In 2011, OC Weekly dubbed rock 'n' roll bar The Juke Joint one of the best bars of the year. Here, 20 craft, domestic, and international draft beers are served alongside cocktails and whiskey shots. With walls painted black, the bar invites patrons to spin a few songs on the jukebox, which blasts tunes ranging from punk and rockabilly to American roots music. The bar also hosts live music on a stage dedicated to the late Nekromantix drummer Andrew Martinez. Five pool tables facilitate friendly games and official billiards tournaments, and free WiFi makes it easy to upload the photos that will be deleted tomorrow.
Feet are in good hands at The Runners Forum. The entire staff is composed of specially trained athletes who hold degrees in wellness-related fields such as exercise physiology and nutrition. When it comes to footwear, the team strives for a perfect fit, assessing customers' gaits in-store and testing out different styles and brands before settling on a shoe. Shelves display the latest wares from renowned footwear brands including Asics, Mizuno, and Adidas, as well as Runners Forum–brand apparel and running accessories. In addition to running gear, the shop also offers swimwear and bike maintenance, repair, and fittings.
The spirit of '70s hard rock thrives as brawny Los Angeles trio Loudhaus cranks up the amps, bangs the skins, and knocks soaring vocals through the ceiling of Brixton South Bay. Previously known on the LA rock circuit as Bartholomew, the band has emerged like a phoenix rising from the witness-protection program to reintroduce itself as Loudhaus. The flocculent threesome recently flooded The Viper Room with their undiluted power of songs such as “I Am Not Your King” and continues its mission to free rock 'n' roll of wispy shackles during an opening set for seminal pop-rockers dada. Best known for the hit “Dizz Knee Land,” dada celebrates the 20-year anniversary of its album Puzzle by playing the record in its entirety, first acting out the liner notes, then shrink-wrapping themselves.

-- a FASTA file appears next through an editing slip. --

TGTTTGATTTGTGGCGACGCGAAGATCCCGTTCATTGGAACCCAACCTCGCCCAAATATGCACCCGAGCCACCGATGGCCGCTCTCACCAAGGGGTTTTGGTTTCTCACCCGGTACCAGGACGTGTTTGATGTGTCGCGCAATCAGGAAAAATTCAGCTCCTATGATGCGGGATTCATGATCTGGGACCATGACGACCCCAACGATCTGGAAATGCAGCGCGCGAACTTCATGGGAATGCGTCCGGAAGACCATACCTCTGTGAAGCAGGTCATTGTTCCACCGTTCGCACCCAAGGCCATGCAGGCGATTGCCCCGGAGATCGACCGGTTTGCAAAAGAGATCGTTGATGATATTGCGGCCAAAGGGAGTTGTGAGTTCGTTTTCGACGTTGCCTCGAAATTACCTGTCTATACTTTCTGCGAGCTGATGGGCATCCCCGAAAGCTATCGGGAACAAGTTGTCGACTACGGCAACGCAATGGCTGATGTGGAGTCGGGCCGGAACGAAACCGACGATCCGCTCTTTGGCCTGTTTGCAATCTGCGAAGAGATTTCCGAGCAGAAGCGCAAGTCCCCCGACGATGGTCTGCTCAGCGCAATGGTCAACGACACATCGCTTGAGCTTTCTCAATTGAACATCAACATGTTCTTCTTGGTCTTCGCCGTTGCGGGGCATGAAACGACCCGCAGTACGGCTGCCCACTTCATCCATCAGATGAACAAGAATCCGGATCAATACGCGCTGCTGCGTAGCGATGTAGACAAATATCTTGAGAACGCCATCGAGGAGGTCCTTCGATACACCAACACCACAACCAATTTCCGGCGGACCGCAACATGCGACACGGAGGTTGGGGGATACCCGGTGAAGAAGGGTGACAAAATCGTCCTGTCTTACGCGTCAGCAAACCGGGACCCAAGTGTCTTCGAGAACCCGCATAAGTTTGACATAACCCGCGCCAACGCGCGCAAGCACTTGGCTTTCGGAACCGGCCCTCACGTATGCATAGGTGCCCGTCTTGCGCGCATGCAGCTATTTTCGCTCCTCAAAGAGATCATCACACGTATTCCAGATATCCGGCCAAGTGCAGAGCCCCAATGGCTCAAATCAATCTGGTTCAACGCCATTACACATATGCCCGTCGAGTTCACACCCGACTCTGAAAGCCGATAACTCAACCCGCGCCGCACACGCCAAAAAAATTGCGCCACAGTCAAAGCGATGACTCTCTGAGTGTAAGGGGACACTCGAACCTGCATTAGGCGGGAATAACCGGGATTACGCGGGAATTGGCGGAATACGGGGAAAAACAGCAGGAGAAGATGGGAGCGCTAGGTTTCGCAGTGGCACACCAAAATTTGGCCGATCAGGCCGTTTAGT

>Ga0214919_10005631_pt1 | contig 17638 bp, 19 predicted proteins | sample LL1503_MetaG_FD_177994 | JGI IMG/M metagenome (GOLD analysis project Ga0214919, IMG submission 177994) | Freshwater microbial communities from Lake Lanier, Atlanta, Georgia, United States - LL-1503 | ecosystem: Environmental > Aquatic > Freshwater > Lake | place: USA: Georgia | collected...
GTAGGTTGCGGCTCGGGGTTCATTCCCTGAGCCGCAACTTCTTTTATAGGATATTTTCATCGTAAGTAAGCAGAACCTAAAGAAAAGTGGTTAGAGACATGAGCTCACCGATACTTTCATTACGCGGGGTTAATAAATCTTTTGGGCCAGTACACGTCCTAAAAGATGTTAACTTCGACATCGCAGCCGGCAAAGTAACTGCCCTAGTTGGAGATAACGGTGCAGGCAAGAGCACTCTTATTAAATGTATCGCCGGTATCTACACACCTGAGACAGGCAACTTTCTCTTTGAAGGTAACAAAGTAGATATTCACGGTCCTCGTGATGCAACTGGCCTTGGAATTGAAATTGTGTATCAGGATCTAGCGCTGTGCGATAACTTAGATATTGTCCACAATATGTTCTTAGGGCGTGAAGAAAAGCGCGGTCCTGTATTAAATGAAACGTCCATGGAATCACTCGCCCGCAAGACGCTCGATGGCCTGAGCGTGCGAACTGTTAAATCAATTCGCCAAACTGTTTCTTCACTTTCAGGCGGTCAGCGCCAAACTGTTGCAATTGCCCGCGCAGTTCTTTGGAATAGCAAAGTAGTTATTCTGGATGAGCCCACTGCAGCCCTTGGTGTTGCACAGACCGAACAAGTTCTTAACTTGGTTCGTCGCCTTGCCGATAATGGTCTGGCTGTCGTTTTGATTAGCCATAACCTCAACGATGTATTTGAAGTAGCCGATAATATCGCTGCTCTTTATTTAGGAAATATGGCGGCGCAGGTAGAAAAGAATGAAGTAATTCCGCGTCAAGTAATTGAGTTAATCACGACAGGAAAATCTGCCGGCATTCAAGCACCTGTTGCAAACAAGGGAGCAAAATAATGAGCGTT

On Halloween 1940, hundreds of couples clad in suits and cocktail gowns flooded into a brand-new concert hall. Bas-relief pillars and crushed-velvet curtains flanked a bandstand that today would seem comically small, its curves echoed in a series of sweeping, backlit circles rippling across the ceiling and ending in a wrap-around balcony where guests could look down on the sea of elegantly coiffed heads. But most importantly, there was lots and lots of room to dance.
That’s remained true in the many decades since the Hollywood Palladium’s grand opening. Over the years, the venue has hosted everyone from Black Flag and The Ramones to The Offspring and Jay-Z, and though a flashy modern light and video system now fills the stage, it still looks out on a massive dance floor lit by anachronistic chandeliers. Of course, guests might well guess at this blend of modern spectacle and old-school panache just from the venue’s façade, whose enormous neon letters, powered by the motor of a 1955 Cadillac, tower above the marquee’s list of the big names on deck that week.
Founded on the principle that movies work best as social experiences, The Cinefamily devotes itself to finding and sharing weird and wonderful films during limited-run screenings and one-off special events. Currently averaging 14 shows per week, the movie house enhances many screenings with celebrity appearances, live music performances, and social activities such as potlucks and snipe hunts. From the theater’s cushy seats and leather couches, guests can take in pristine views of horror films, cult classics, and even TV favorites. Past events have included a month-long film retrospective of Dennis Hopper’s illustrious acting career, a Czech film festival featuring a screening of the surrealist and ultimately banned Daisies, and a celebration of director John Cassavetes featuring appearances by his frequent collaborators Gena Rowlands and Ben Gazzara.